Easter is right around the corner and people are starting to dye their eggs across the country. As you get your eggs out to decorate, cook, or hide this year, keep in mind a few safety tips:
- Be sure to inspect the eggs before purchasing them. Dangerous bacteria may enter a cracked egg.
- Always purchase eggs before the “Sell-By” or “EXP'” date on the carton. For best quality, use eggs within 3 to 5 weeks of the date you purchase them. The ‘sell-by’ date will usually expire during that length of time, but the eggs are perfectly safe to use.
- Eggs should be stored in their original containers and not in the convenient egg compartment in your refrigerator. The door is the warmest part of your refrigerator and not the best place for eggs.
- Once eggs are hard-cooked, they should be refrigerated (in their shells) within 2 hours of cooking and used within a week. Refrigerate them in a clean container, not their original egg carton.
- If you are lucky enough to be the person who hides the eggs, consider your hiding places carefully. Whether your eggs are real or plastic, avoid areas where pets, wild animals, birds, reptiles, insects, or lawn chemicals could contaminate them.
- As long as the eggs are not out of refrigeration over two hours, they will be safe to eat. Do not eat eggs that have been out of refrigeration more than two hours. If you are planning to use colored eggs as decorations, where the eggs will be out of refrigeration for many hours or several days, discard them after they have served their decorative purpose.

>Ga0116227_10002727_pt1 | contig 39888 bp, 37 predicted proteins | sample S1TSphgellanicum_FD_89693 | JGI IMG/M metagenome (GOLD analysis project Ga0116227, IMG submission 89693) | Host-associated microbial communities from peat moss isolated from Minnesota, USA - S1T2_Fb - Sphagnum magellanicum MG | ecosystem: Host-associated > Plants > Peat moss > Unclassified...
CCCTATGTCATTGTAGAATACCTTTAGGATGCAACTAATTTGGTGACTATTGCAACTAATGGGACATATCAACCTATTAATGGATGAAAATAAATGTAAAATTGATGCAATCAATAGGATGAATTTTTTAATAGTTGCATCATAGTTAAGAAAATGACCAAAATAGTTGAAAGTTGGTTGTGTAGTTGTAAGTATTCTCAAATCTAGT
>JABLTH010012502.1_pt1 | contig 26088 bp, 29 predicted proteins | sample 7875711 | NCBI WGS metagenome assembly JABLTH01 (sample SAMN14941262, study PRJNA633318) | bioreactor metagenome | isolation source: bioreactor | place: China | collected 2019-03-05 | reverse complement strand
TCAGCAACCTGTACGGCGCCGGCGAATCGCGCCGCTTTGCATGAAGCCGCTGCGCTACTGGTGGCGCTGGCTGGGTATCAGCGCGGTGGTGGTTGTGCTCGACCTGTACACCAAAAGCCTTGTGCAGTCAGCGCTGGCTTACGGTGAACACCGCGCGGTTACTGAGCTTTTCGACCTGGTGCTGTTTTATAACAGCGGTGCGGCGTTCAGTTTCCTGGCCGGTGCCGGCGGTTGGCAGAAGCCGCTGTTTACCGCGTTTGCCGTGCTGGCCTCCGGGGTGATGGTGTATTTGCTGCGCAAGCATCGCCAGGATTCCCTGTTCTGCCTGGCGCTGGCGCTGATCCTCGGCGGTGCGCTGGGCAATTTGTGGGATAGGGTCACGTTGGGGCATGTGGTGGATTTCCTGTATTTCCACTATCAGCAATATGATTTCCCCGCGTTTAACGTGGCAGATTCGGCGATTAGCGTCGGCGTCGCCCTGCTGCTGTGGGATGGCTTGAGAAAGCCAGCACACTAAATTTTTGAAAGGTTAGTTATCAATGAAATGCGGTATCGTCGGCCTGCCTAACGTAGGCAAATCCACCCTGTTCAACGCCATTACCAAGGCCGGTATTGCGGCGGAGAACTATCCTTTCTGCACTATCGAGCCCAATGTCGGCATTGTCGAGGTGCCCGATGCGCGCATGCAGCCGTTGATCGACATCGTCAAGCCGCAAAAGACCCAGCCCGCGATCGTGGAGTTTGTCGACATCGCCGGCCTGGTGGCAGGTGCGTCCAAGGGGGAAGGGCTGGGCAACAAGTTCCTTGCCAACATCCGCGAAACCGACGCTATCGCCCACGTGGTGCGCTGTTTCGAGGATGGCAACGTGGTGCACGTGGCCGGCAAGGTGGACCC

- The test of freshness that involves seeing if an egg floats in a glass of salt-water is not a reliable test. While eggs do take in air as they age, the size of the air cell varies from egg to egg when they are laid. Therefore, a freshly laid egg and an older egg might react very similarly.
- When unsure about the safety of your eggs, as with all foods, when in doubt, throw them out.
Enjoy dying your eggs, but don’t forget to eat them too! It’s good to get some protein along with the Easter candy you eat. Eggs have 6 grams of protein per serving, no sugar, contain all nine essential amino acids, and are loaded with choline, an essential nutrient responsible for the transportation of nutrients throughout the body and one that is needed for brain, heart, and liver health. Not to mention, eggs cost an average of 15 cents per serving, making them the least expensive source of high-quality protein.
Many people avoid eggs in an effort to lower their cholesterol. I share with them that the nutritional benefits of eggs far outweigh the little bit of cholesterol you get too. Check with your doctor or dietitian to determine how many eggs per week are right for you.
You might also want to celebrate Egg Salad Week next week. It’s a great way to be sure you use your hard-boiled eggs within a week. Here’s to a healthier you!
For more information please call Stephanie at the Purdue Extension Kosciusko County office at (574) 372-2340, or email at [email protected].